The most difficult part of my journey was visiting Casa de las Flores in San Cristobal. It’s a daytime safe house for the “children of the streets” – not necessarily orphans or homeless children but young ones who spend their day selling trinkets, polishing shoes, begging, singing, etc. They do not have much of a childhood – no school but also no food, no play, no kindness or affection. Their ages range widely – basically as soon as they can walk around town they are being put to work. The little ones still have a smile and a wave of their hand but if fades fast. They learn that not selling anything results in beatings and starvation. The older ones will be abused sexually, physically; mentally – human trafficking is doing quite well in this area.
Claudia is the woman who started the shelter. Of course, for safety reasons neither full names nor addresses will appear on this page. She has dedicated many years to creating a place where any child can come and rest, eat, have some peace from the constant incredible stress he or she is facing. Later she added games – something totally unknown by most – and a shower so that once a week street dirt, lice and fleas can be at least threatened if not eliminated. In the last years, 2 more people have decided to help as educators, trying to teach reading and some basic arithmetic but mostly struggling with health education, human rights, and protection from abuse and so on.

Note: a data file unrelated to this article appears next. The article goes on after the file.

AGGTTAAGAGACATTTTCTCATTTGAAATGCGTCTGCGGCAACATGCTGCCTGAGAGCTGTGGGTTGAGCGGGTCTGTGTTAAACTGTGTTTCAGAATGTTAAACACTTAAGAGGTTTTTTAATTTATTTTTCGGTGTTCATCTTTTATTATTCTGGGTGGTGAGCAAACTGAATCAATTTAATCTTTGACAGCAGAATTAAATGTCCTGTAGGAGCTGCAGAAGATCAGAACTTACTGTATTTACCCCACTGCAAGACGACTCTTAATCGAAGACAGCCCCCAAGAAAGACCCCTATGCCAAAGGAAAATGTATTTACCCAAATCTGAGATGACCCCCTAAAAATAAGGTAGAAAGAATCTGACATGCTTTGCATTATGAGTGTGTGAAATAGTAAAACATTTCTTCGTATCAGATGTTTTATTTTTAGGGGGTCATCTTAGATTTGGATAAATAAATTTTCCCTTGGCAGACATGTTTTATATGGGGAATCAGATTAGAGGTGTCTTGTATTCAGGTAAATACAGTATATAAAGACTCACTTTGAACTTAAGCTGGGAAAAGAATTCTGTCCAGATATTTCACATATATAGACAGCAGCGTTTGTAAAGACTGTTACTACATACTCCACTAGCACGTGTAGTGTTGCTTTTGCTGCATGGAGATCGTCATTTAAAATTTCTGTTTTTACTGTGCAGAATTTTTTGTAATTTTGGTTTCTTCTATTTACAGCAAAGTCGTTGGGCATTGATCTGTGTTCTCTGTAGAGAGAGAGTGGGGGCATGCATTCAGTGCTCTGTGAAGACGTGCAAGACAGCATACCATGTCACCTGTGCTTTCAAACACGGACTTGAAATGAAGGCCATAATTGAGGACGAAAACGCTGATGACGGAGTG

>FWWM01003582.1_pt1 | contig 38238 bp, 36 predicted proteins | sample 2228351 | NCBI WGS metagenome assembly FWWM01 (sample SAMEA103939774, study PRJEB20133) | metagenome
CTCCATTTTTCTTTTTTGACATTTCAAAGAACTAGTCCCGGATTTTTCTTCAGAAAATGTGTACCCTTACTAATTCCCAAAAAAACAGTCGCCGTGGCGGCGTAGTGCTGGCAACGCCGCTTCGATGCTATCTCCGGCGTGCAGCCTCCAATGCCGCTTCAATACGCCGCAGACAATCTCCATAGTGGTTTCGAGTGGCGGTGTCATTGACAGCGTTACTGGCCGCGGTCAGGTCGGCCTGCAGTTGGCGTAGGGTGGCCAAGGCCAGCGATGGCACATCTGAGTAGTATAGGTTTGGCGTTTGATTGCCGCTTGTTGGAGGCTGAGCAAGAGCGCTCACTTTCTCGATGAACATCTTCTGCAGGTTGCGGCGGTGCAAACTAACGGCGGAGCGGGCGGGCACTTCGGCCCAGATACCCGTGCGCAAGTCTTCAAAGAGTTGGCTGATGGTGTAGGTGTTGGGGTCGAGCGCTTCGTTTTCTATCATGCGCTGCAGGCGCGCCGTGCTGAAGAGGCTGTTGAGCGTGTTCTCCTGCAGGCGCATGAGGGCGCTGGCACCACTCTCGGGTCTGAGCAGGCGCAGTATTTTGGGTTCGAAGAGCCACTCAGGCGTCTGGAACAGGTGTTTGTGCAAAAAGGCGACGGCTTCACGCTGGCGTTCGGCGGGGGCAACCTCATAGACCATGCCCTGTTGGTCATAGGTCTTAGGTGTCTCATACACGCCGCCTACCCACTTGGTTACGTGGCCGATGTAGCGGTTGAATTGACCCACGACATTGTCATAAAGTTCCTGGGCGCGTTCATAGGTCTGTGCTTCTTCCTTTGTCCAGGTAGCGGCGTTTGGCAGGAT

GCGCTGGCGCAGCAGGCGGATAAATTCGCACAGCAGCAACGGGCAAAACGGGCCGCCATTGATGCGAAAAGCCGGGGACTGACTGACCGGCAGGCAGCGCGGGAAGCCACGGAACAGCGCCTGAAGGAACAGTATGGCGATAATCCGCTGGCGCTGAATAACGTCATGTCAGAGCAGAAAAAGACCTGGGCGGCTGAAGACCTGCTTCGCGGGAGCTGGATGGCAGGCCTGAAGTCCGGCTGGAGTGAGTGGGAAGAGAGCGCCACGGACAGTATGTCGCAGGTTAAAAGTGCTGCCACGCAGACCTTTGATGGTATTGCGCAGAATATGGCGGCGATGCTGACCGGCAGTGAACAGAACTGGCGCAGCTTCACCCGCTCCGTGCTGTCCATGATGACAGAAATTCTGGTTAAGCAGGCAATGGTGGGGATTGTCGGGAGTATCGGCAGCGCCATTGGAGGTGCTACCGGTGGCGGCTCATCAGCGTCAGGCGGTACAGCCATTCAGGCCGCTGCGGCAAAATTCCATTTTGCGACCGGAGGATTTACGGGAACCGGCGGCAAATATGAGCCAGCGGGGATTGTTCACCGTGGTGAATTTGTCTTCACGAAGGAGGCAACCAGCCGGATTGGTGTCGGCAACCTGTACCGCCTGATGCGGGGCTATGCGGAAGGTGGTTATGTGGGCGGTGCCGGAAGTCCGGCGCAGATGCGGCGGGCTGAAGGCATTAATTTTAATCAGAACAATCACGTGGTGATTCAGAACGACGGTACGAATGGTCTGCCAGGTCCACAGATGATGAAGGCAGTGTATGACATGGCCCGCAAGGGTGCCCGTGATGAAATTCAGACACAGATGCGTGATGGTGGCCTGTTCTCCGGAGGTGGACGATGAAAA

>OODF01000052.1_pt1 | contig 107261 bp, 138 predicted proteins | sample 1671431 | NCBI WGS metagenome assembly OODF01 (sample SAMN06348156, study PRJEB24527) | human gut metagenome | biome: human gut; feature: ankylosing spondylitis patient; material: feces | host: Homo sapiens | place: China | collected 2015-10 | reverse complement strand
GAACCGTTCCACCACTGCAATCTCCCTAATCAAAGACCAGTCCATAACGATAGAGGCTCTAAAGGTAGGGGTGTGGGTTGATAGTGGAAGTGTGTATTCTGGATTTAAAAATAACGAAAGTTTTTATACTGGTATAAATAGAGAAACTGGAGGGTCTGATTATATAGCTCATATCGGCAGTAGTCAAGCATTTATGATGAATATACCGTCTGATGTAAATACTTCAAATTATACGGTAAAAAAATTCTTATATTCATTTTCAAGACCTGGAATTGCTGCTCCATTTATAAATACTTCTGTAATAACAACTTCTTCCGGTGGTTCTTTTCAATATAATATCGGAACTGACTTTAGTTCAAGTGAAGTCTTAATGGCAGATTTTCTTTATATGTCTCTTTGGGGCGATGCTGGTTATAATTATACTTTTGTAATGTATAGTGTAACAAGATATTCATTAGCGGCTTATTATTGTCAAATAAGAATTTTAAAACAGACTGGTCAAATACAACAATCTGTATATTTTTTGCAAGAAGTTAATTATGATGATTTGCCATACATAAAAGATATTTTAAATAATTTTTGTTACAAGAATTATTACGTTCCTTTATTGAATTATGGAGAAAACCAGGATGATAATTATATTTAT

The worst part is the helplessness – children come a few times and then disappear forever. Or they call from a cell phone telling Claudia they have been kidnapped but have no clue where they are. Or they are beaten by their parent and forbidden to return to Casa de las Flores and Claudia must watch them selling braided bracelets to tourists, fully knowing they have not had anything to eat in days.
Both AFCB and Abrazos have in the past supported the food costs and some other minor projects. It is but a small drop in the ocean and we do not know what else can be done to help, since many children are unable to come regularly for breakfast or lunch.
One day, walking through the city, I offered buns to each encountered child. Not a single one refused me. I felt more useless than ever and this part of my journey continues to bring up a lot of deep sadness and anger.